One element of the session that was quite different to my regular classes was the use of loud music. It was very loud at times and quite distracting in a way, also because the music used was not necessarily “yoga” music but was more the personal favourites of the teacher. I imagine this must be part of the style of Jivamukti and while it’s always good to try new things, I did feel personally that gentler, more yoga-type music would have been more to my taste. Another element that I don’t have so much of in my regular classes was the use of hands-on adjustments which I personally love. It’s not for everyone and Andrea did suggest that if it wasn’t for you then you could put something at the end of your mat to indicate this, but I just enjoyed the opportunity to have an experienced teacher helping me into the right position – allowing my body to feel where it needed to go and enjoying the momentary sensation of going deeper into a pose.
At the end of our practice during savasana Andrea took the time to apply the “china gel” onto each and every one of us and this was a wonderful intimate element to the practice – a real feeling of connectedness with your teacher and the fact that she took the time to include everyone.
A curious thing that happened to me was that whilst laying in savasana I felt overcome with emotion which is not a regular feeling in my practice. At the start of our asana practice, we were asked to devote our practice to someone, whoever that might be, and I chose to devote it to a friend who is unwell. At various times during our asana session we were asked to keep that person in our minds and then during savasana my friend’s face came to me and I felt overwhelmed with emotion and quite tearful. What I was feeling was an immense gratitude at having yoga in my life, that I have this outlet for physical and spiritual expression and this ability to connect with myself and others in this deep spiritual way. I felt that I wished my friend had this too and that this might help her through her battle with illness. When we moved into meditation I could see her sitting opposite me and visualised sending her healing energy. It was strange how powerful it felt to devote one’s practice to someone. It needn’t have been to someone unwell, there was the suggestion of devoting it to someone you don’t understand perhaps in order to understand them a bit better or move past the feelings. It felt like a very positive way to share one’s practice. Andrea did actually ask us at the end if anyone had felt emotional, her explanation being that the combination of music, massage and adjustments within the practice all contribute towards heightening one’s senses, enabling us to feel deeply relaxed in savasana, centred in meditation and then connected in the group chanting.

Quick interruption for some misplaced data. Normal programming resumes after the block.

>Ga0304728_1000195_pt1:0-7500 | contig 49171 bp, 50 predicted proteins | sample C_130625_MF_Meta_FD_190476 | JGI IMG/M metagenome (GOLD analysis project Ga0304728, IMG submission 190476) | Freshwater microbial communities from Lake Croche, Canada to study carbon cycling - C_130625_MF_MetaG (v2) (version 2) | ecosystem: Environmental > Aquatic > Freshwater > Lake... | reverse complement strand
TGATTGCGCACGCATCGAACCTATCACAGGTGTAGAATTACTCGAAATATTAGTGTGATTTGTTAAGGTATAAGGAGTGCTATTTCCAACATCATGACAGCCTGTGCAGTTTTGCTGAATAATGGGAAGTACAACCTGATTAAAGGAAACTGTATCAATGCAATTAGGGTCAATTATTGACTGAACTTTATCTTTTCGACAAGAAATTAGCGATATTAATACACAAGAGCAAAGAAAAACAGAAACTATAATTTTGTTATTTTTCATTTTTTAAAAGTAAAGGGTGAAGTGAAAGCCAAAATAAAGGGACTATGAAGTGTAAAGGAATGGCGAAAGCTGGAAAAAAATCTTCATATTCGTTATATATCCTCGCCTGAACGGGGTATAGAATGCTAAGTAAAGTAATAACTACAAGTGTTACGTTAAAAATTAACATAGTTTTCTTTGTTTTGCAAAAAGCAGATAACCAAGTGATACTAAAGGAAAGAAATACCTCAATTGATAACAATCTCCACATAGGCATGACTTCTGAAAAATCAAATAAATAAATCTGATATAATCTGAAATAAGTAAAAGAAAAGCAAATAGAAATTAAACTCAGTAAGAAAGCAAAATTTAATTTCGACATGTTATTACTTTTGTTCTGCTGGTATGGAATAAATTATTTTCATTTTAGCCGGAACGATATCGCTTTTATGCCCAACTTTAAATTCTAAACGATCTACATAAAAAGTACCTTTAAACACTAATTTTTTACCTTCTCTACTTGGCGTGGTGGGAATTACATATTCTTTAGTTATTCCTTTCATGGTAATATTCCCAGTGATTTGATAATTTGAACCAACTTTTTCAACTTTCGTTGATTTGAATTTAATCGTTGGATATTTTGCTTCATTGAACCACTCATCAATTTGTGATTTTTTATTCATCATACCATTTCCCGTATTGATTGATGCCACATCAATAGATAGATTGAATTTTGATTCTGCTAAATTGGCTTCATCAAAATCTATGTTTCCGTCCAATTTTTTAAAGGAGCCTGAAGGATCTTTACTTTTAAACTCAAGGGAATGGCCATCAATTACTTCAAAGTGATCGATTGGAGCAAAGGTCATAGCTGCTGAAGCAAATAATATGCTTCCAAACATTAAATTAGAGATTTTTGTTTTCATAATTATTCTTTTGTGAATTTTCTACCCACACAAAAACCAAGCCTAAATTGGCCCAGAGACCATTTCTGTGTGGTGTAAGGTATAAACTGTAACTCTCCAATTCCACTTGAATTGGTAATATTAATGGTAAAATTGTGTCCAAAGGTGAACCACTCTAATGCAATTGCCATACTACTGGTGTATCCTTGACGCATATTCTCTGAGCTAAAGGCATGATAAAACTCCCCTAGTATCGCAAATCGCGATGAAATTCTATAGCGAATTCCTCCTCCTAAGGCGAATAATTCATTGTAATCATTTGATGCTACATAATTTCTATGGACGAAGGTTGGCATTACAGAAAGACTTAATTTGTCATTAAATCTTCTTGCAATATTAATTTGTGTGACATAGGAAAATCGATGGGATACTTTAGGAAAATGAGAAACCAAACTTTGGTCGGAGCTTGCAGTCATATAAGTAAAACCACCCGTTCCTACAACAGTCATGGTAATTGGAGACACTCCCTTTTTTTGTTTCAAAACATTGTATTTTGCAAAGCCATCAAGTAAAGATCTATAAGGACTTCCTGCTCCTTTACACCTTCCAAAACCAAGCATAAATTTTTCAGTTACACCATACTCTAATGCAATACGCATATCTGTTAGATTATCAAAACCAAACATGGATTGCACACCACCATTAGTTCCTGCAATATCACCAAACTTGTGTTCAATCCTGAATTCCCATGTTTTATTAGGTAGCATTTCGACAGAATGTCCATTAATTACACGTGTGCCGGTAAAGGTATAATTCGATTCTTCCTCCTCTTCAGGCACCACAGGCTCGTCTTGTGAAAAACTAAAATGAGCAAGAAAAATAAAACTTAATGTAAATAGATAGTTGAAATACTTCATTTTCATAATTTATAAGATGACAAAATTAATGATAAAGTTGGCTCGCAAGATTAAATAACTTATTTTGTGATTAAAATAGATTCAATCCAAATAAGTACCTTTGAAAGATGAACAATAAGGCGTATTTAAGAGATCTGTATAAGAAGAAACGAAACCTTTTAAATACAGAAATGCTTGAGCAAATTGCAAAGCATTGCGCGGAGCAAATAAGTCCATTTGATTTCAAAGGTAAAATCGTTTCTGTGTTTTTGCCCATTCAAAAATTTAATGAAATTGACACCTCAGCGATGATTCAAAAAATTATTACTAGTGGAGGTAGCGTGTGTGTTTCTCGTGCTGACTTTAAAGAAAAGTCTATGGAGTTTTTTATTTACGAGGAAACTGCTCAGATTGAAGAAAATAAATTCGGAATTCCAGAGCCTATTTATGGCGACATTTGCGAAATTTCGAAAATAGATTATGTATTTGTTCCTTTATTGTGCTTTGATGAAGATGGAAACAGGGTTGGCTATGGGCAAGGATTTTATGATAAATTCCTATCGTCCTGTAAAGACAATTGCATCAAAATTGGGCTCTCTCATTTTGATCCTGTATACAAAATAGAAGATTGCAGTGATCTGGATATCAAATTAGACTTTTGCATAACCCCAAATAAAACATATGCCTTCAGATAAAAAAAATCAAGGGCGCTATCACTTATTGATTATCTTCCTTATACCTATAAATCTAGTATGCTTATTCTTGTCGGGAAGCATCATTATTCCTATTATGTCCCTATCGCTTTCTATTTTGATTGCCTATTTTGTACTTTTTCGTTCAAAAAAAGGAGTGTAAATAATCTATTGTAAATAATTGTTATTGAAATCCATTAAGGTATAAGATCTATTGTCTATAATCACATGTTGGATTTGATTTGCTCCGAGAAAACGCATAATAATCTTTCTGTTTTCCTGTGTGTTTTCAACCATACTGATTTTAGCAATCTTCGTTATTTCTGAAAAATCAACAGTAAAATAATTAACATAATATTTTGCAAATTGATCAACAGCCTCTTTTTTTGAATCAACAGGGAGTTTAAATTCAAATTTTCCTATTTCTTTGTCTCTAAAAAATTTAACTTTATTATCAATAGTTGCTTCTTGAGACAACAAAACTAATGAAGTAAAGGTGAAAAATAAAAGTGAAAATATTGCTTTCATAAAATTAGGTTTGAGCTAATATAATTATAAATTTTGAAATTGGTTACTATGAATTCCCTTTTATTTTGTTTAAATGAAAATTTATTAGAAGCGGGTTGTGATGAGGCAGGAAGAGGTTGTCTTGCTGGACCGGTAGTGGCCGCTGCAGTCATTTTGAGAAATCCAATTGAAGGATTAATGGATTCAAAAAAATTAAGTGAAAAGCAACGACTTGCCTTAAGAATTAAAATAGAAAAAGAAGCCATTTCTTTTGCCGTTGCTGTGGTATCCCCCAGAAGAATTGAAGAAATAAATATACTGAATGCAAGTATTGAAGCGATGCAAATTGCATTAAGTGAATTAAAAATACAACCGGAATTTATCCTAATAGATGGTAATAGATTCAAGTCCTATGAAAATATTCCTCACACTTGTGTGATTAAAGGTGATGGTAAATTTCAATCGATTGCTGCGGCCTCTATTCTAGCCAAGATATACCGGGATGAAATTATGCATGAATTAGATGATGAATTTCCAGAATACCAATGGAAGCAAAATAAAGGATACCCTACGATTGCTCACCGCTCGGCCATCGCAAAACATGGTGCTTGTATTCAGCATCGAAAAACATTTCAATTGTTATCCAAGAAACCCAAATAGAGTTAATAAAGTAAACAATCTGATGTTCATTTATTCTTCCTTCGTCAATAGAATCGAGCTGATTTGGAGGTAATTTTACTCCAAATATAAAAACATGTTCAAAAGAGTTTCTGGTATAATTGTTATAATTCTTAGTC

The day itself lasted for six hours so I can’t really write everything down here but an in-depth discussion of Patanjali’s yoga sutra 1:33 followed which maybe I will find time to write about on my blog at some stage and also mention of the fact that Jivamukti differs from other styles in that it teaches both the classical yoga texts, such as the yoga sutras, and the Vedanta texts, such as Bhagavad Gita and the Upanishads, etc. whereas other yoga styles tend to focus predominantly on either classical OR Vedanta texts and not both. Obviously we couldn’t cover everything in the time we had either but it was very interesting to learn something new and certainly is a style that appeals to me, maybe not so much for teaching but certainly to explore in more depth on a personal level.